Dr. Gradil Provides Expert Assistance with Pygmy Hippo Pregnancy and Delivery at Franklin Park Zoo

“The calf was immediately so bright, strong and aware, and was holding his head up right away. The calf was introduced to Cleo soon after birth and was nursing within a few hours,” said Dr. Eric Baitchman, Zoo New England Vice President of Animal Health and Conservation. “Each new birth contributes to the continued survival of this endangered species, and we are thrilled by this success. This is the result of years of teamwork and commitment, and I am incredibly proud of the Zoo team. We are also grateful to Dr. Carlos Gradil, a veterinary reproductive specialist in the Department of Veterinary and Animal Sciences at the University of Massachusetts Amherst who also holds an adjunct appointment at Cummings School of Veterinary Medicine at Tufts University, for his expert guidance and assistance throughout Cleo’s pregnancy and delivery.”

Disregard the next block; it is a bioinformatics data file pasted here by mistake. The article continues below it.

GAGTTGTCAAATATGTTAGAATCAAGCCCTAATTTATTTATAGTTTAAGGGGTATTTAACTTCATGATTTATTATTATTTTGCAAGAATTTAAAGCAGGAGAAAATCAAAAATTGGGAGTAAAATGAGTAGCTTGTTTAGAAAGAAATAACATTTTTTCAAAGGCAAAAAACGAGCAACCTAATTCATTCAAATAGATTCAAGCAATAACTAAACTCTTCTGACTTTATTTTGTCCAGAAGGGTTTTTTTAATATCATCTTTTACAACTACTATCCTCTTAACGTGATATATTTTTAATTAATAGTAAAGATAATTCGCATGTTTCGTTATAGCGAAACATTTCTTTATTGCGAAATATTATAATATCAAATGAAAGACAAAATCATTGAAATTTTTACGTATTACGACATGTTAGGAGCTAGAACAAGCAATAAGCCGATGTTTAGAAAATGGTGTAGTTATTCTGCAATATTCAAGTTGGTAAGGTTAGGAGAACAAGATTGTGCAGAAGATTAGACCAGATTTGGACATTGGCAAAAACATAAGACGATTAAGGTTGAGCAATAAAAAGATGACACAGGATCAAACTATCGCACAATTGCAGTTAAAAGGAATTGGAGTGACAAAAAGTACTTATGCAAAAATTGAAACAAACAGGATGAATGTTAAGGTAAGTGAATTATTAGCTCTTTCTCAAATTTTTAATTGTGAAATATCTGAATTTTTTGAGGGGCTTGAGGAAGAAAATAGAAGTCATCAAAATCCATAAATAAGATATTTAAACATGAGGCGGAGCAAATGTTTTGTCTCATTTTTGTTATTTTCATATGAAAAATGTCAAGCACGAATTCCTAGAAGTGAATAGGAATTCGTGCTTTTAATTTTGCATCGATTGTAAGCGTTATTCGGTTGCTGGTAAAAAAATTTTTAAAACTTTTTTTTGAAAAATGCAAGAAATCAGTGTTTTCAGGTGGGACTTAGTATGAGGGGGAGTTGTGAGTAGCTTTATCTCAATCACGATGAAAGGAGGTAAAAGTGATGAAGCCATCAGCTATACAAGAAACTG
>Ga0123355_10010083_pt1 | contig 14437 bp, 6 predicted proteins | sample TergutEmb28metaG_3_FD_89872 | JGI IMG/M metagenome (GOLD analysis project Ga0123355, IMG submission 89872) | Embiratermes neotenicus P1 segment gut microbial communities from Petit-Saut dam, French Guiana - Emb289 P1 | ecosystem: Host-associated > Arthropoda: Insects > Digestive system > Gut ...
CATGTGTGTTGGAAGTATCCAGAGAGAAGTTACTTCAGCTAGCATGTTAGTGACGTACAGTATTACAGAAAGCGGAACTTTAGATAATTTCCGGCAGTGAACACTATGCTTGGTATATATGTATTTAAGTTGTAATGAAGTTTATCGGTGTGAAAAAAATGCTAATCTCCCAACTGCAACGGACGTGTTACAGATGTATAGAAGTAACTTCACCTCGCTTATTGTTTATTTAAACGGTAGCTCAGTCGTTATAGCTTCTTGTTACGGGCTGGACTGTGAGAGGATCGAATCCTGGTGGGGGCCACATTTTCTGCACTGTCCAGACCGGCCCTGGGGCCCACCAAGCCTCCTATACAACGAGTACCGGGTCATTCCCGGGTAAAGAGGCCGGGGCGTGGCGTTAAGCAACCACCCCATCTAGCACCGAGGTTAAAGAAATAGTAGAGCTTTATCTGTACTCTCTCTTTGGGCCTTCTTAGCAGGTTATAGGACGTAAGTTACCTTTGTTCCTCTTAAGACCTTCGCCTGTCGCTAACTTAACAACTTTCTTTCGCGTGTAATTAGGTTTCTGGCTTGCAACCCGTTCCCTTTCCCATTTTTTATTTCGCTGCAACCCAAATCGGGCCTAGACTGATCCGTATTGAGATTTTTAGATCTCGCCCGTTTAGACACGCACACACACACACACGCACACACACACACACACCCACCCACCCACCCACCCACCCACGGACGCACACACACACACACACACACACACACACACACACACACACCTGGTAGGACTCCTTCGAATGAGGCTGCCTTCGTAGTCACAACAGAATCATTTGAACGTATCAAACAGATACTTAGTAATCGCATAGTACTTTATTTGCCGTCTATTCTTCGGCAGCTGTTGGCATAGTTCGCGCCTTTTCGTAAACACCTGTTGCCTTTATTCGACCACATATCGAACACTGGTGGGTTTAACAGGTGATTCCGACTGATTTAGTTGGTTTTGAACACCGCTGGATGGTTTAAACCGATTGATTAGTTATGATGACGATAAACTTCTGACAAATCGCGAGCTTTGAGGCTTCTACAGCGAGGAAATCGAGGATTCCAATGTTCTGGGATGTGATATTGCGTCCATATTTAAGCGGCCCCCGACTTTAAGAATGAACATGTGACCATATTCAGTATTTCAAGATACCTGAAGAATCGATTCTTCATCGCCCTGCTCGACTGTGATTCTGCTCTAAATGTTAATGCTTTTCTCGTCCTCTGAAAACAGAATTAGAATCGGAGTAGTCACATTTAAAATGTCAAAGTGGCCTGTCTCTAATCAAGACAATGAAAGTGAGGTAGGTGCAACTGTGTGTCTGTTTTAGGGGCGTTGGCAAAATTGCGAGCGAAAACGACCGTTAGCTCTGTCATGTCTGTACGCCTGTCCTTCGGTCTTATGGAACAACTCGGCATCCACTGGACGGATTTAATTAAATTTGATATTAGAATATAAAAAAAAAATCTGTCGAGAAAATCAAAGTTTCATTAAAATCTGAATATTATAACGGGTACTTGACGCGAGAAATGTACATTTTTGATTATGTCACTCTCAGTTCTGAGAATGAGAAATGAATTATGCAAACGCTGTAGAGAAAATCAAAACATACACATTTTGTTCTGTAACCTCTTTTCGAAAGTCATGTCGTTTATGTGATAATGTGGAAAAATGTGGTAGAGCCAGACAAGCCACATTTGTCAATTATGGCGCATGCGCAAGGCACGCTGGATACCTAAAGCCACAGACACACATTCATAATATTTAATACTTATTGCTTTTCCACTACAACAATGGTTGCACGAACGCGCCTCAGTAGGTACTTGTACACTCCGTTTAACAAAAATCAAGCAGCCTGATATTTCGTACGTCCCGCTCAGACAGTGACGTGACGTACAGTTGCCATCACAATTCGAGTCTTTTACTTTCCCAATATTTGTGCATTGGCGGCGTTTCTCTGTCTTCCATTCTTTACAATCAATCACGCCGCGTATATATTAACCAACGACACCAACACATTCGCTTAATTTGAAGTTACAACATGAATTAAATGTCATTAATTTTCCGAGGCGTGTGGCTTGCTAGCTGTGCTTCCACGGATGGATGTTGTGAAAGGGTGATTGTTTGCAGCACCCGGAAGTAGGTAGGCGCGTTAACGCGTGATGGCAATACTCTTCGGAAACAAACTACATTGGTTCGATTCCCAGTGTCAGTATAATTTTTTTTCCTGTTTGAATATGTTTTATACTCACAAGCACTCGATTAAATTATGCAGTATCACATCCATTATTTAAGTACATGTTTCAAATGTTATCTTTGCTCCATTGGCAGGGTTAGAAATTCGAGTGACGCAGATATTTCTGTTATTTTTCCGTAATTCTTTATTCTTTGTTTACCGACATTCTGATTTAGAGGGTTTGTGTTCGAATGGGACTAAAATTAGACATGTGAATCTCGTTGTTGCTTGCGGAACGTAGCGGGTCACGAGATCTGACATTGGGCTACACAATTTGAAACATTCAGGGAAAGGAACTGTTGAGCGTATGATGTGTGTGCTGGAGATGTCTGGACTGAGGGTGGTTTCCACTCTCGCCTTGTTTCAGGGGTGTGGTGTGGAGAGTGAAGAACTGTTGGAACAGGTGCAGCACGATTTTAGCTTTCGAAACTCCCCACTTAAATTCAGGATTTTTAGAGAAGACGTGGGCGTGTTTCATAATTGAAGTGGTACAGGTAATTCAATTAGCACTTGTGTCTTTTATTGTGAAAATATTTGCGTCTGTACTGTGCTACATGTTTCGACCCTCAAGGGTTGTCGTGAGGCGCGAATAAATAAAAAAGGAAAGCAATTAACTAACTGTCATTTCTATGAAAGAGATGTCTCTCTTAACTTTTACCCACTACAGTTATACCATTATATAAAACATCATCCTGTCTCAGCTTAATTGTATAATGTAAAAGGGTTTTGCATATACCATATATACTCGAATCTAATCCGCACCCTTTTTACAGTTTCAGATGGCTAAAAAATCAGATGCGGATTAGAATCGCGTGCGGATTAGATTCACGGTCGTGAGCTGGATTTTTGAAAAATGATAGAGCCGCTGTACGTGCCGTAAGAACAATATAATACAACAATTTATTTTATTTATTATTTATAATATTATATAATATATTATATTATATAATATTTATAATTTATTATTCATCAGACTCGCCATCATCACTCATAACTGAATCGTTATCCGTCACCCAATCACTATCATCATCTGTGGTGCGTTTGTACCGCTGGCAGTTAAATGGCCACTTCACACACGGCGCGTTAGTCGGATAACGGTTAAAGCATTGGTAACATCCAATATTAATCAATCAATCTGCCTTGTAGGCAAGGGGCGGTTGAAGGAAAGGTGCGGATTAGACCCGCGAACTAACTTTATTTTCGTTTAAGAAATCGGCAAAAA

Late in the afternoon on Monday, October 5, Cleopatra, a pygmy hippopotamus, gave birth to a 13-pound male calf at Franklin Park Zoo.

The birth was a joyous moment marking the culmination of years of work, careful planning and dedication by the animal care and veterinary teams. The tiny male calf is the first pygmy hippo born at Zoo New England.

Because Cleopatra, affectionately known as Cleo, gave birth to stillborn calves in 2018 and 2019 due to prolonged labor, the decision was made early on in this pregnancy to induce her so that the veterinary team could assist if needed. On Saturday, October 3, Cleo received her first hormone injection to prepare her for labor, a second injection 24 hours later, and her care team monitored her and the baby around the clock through the weekend with ultrasounds every few hours. By late afternoon on Monday, October 5, she began showing signs of labor but no contractions. After oxytocin injections were not effective to induce contractions, the veterinary team manually delivered the calf.

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